The people who perpetrated the murder are thugs by any standards. We all exhort anybody with information that would help both the Garda and PSNI in bringing the perpetrators to justice to make it available as quickly as possible. I congratulate the Garda and PSNI on their intensive work in investigating the case and compiling the evidence. We all hope they will be able to bring about a successful prosecution. This would help in some way to ease the pain that has been visited on the Quinn family.
The circumstances of the investigation into the murder, which occurred near the Border just outside Castleblayney, and the cohesive nature of the work of the Garda and PSNI bode well for the future of peace and harmony in the area. We all hope the two police forces are successful and that the perpetrators will be brought to justice, thereby sending out a signal to anybody else who wants to contemplate indulging in such activity that it has no place in the Ireland of 2008.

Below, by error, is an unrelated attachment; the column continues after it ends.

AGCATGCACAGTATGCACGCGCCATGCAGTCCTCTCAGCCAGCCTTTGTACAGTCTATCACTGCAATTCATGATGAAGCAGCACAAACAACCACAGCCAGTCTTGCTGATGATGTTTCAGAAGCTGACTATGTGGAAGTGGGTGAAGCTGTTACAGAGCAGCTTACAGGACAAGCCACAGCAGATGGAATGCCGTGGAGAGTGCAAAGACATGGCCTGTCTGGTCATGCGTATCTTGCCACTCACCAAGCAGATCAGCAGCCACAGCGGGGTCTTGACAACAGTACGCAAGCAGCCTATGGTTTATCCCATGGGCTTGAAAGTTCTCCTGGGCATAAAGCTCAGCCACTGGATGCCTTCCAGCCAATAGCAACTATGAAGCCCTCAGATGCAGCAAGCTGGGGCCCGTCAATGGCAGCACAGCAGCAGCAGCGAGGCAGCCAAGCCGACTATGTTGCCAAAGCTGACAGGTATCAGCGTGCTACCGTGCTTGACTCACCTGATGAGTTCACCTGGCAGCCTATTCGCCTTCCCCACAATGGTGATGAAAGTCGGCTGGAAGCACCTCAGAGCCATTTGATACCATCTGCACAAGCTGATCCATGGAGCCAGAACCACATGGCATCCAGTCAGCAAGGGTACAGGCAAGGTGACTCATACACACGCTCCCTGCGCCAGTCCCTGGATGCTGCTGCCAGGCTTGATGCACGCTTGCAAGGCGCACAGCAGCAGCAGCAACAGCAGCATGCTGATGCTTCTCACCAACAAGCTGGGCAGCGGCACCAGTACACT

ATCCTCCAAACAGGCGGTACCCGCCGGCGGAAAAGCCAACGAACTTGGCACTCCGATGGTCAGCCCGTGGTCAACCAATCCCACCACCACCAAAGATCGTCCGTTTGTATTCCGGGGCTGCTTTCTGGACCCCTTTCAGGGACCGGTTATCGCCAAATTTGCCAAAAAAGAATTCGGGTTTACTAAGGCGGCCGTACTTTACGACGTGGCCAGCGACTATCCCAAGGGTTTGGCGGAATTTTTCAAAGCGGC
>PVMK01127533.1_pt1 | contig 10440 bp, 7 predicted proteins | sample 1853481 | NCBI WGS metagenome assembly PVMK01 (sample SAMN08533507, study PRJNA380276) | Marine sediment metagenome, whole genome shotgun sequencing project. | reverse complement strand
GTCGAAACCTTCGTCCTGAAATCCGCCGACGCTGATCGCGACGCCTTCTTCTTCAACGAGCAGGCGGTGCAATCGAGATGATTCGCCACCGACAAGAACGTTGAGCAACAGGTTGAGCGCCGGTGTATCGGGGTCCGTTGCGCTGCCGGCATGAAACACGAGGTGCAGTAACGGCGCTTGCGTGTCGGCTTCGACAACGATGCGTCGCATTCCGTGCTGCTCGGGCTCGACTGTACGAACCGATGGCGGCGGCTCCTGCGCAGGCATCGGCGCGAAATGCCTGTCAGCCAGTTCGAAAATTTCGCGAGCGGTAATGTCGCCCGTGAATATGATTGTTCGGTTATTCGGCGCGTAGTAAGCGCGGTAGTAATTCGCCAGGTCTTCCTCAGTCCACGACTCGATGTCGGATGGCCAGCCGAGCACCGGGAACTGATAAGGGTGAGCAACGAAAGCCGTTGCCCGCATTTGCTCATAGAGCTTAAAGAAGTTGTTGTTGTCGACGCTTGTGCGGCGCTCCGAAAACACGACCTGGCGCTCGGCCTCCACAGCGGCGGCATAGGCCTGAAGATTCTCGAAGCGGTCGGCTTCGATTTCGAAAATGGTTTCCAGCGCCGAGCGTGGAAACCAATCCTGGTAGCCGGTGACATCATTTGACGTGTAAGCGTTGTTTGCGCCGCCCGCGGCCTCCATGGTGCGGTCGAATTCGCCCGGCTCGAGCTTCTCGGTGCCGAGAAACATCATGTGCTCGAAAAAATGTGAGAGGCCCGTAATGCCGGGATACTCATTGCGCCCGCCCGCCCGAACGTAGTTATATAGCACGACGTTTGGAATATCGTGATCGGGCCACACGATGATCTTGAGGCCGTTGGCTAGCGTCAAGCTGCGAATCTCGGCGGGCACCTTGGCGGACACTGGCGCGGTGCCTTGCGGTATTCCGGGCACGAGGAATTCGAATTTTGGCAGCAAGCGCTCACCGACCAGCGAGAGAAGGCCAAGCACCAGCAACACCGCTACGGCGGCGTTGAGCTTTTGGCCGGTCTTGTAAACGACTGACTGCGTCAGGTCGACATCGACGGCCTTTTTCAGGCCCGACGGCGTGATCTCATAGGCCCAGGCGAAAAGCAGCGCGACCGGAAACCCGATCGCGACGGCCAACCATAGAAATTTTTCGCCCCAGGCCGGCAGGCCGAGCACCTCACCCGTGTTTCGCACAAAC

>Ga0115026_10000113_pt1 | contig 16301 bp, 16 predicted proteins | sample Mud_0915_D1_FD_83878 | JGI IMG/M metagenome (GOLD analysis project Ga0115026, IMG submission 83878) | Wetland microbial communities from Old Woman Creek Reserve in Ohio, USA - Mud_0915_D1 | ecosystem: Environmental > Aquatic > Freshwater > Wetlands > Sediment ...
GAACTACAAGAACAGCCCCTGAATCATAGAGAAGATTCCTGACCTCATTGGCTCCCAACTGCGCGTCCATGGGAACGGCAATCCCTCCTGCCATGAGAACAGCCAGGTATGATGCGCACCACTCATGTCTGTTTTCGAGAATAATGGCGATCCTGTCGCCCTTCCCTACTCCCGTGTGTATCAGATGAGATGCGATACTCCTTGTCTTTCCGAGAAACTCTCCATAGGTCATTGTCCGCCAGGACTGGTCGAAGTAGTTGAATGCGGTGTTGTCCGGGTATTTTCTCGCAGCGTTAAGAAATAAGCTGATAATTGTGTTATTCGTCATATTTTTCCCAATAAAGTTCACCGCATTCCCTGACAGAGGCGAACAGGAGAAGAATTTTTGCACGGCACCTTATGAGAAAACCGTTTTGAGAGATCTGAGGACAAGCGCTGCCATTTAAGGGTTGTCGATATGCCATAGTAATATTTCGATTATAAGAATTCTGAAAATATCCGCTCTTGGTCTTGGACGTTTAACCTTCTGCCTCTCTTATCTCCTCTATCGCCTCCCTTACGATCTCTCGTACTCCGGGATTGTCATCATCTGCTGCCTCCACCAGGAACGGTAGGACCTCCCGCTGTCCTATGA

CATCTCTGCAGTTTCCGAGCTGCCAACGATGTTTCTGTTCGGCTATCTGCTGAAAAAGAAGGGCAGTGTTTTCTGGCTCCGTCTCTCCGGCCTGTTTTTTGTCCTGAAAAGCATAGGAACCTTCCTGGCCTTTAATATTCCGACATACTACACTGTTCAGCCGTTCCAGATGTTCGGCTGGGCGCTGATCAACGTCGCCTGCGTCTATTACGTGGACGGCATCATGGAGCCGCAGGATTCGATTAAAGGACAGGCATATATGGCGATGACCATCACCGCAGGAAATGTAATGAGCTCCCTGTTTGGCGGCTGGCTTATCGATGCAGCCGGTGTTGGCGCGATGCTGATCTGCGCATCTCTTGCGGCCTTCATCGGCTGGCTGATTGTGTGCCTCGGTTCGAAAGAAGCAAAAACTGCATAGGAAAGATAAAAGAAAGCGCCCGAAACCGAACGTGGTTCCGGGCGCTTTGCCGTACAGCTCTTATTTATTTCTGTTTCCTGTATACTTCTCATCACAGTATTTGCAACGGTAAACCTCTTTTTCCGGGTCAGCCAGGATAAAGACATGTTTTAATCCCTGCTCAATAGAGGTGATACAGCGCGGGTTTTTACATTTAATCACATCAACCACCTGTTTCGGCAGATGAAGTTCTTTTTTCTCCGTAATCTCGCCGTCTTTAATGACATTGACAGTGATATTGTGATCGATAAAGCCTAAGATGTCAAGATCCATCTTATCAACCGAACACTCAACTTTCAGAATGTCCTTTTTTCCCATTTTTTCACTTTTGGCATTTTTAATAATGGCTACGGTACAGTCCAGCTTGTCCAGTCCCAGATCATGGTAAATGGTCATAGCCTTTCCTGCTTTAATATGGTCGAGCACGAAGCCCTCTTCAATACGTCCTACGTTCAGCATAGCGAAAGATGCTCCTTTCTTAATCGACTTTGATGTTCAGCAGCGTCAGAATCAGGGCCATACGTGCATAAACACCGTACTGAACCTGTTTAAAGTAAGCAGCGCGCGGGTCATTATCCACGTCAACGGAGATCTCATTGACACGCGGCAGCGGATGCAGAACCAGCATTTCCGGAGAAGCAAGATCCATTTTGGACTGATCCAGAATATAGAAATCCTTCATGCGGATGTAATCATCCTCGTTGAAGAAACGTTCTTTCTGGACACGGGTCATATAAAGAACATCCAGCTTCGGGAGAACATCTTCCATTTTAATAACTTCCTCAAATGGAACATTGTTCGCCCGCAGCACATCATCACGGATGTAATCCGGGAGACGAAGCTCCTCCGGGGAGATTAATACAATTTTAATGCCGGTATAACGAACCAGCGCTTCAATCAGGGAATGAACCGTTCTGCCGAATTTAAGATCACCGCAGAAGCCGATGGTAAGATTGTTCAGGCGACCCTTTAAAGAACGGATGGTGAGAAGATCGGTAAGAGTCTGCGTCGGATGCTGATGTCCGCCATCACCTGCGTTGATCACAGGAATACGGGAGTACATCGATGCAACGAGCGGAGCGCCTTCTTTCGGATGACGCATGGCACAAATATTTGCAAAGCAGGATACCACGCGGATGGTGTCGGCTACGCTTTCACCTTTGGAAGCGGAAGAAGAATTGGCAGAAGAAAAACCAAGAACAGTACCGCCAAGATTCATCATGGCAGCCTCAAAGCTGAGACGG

I welcome this debate. It is very important that it take place in this Chamber. With no disrespect to the Minister of State, Deputy Seán Power, I would have believed this debate warranted the presence of a senior Minister for its full duration. The inquiry into the murder has led to very serious allegations which, if true, will have significant and serious ramifications north and south of the Border. Justice must be seen to be done even if heaven falls in this case. We must face up to the fact that the people I heard in open debate in Crossmaglen are absolutely convinced that the people who murdered Paul Quinn were members of the Provisional IRA, contrary to what the Minister said in his speech. The ramifications of this fact, if it be true, are very serious.